19-Feb-2012
More by :  Aneeta Chakrabarty
 
Views: 691
Article Comment Amit:
The first step is to admit that there is a problem that the vulnerable pre-teen Indians face. Right now the society is in denial. The second step would be to involve young adults (who grew up in America) who are articulate and are in media sciences or media communication and have been through the gauntlet of middle-school/high-school traumatic image issues to set up a big-brother/big-sister mentoring type of activities with the pre-teen and teen kids.. They could put up their thoughts/etc in a venting/discussion forum, or capture some of their trauma/issues on u-tube, or write their experiences anonymously and take it up as a group activity. Brainstorming is a first step which can drive solutions. Also adults who have never gone to American public schools should volunteer in their schools and get an idea of what is happening first hand. Then coordinate with young adults.to come up with the available state resources/other minorities and learn from their experiences. The community activities which are run mostly by 1st generation immigrants can not relate to the 2nd generation unless they involve a new tier of leadership derived solely from the 2nd generation (now young adults.) Else they are talking oranges and apples. It requires a whole village to raise a child. Otherwise as a visible community we could become sitting ducks. These are just some ideas to get started.
aneeta chakrabarty
07/16/2012
Article Comment Excellent article Anita. I completely agree that children abroad face these cultural/societal challenges and is interesting thought.
Many Indian abroad are not aware of their culture either. This is manifested in many children cannot even speak their own mother tongue with their parents/relatives. So what kind of culture/religion awakening are we talking here.
Its a complicated issue, where the 1st step should start by imparting Indian language skills. After that some kind of connection can happen.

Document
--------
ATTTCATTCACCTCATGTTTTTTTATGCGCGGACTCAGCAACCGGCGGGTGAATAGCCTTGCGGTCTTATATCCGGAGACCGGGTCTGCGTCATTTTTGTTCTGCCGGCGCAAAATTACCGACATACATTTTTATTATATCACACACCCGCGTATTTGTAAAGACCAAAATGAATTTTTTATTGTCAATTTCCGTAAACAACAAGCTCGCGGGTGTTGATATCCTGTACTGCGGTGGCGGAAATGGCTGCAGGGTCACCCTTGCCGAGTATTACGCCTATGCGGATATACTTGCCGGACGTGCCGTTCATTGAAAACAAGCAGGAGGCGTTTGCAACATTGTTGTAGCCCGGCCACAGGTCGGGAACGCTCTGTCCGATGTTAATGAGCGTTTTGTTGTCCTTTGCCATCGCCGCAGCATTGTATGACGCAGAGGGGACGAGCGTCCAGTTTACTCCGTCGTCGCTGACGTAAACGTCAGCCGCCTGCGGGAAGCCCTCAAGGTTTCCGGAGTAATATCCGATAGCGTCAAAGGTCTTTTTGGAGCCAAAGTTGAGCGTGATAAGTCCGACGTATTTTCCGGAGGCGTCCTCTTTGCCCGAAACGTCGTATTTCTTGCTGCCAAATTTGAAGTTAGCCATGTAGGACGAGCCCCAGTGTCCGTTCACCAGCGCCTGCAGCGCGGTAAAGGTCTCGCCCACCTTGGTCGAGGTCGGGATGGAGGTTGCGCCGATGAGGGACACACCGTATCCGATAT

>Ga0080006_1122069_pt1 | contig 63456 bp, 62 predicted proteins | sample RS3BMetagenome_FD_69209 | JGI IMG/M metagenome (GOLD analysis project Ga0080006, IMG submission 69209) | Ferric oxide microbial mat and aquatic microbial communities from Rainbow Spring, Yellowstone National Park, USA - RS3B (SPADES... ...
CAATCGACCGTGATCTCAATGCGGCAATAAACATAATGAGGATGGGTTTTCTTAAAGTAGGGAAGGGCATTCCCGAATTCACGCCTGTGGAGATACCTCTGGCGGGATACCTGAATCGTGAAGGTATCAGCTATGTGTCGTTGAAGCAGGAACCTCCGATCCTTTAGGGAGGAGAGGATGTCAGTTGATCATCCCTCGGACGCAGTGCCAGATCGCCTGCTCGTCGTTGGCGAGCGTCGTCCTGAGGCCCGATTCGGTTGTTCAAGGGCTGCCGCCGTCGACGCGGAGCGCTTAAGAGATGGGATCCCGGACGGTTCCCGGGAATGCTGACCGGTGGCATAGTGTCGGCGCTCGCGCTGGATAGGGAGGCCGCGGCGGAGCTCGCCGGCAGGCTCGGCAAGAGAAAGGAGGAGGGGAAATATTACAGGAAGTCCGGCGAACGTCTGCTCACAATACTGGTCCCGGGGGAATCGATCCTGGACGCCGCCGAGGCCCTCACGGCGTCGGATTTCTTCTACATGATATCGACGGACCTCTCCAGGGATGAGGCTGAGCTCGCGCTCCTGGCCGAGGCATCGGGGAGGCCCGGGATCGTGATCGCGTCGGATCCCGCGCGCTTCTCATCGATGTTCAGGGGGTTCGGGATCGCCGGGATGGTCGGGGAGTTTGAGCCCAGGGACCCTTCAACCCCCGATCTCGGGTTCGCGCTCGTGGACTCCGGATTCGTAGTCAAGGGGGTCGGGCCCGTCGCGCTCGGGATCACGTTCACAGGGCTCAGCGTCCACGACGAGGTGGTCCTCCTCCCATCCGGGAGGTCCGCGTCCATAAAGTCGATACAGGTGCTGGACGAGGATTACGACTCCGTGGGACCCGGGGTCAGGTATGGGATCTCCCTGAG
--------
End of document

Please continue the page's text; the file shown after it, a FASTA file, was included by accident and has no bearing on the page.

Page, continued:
I think now, even if you try to tell them the religious stories abt. the great saints/characters/historical figures, once you reduce something to worshiping a monkey figure, there is no point going further on this.
You have rightly pointed out that, taking pride in ones cultural is the key. In the same way one has to be aware to counter the western societal threats. Both are necessary.
How one goes abt. doing this is complicated. Easy said than done. Your comments?
Amit
07/13/2012
Article Comment Knowlege about India or Indian's progress/talent has not percolated to the common man here. The children face this lack of knowledge among their peers. Most Indians live in emotional ghettoes and not tuned in to American thinking. This could change if Indians volunteer in schools, sports, politics, red cross, YMCA, charity foundations, etc on a large scale and get to know what the children are really exposed to.
Aneeta Chakrabarty
02/23/2012
Article Comment Your story concerns Indian children living abroad; but, years ago, the 'shame' of Indian culture was an experience of children in newly independent India! This was because western culture, more specifically, British, was the way of life in the cities. The 'shame' of India was most apparent in Anglo-Indians, including the anglicised Goanese community in large cities like Calcutta, whose Christian upbringing, associated with westernised culture, only set into relief the 'ignorance' of followers of Hinduism. I recall as a boy in the nineteen fifties, the emergence of firms like Tata and Bata, whose Indian-ness was refreshing, though associated with foreign companies, Tata, based in Jamshedpur, with Mercedes Benz in their vehicle manufacture; and Bata Shoes based in Batanagar under Czech management. Later, the Hindustan Landmaster, modelled on the British Morris Oxford of the time, brought a capability of Indian manufacturing into the popular domestic car market. I recall that taxis in Calcutta were American brands like Dodge, DeSoto, Chevrolet, Plymouth; which were gradually replaced by the smart Hindustan Ambassador. In the world of IT India excelled itself, with its own silicon city in Bangalore, and the brilliance of Indian scientists exported to the US and elsewhere increasing respect for Indians worldwide. The recent 2010 Commonwealth Games including a magnificent cultural pageant, and then the opening of the F1 circuit, has brought India completely up to par with world excellence. In the eyes of people in Britain it has even prompted a question as to whether India should receive financial aid! The successful national polio vaccination program reaching to every one of its poor families has given an idea of India's comprehension of its teeming masses. If there are problems, it appears they are internal, like those of alleged corruption; but in the eyes of the world, and certainly to the Indian child abroad, India has reached a level of competence that has sloughed off any lingering cause for shame.
rdashby
02/22/2012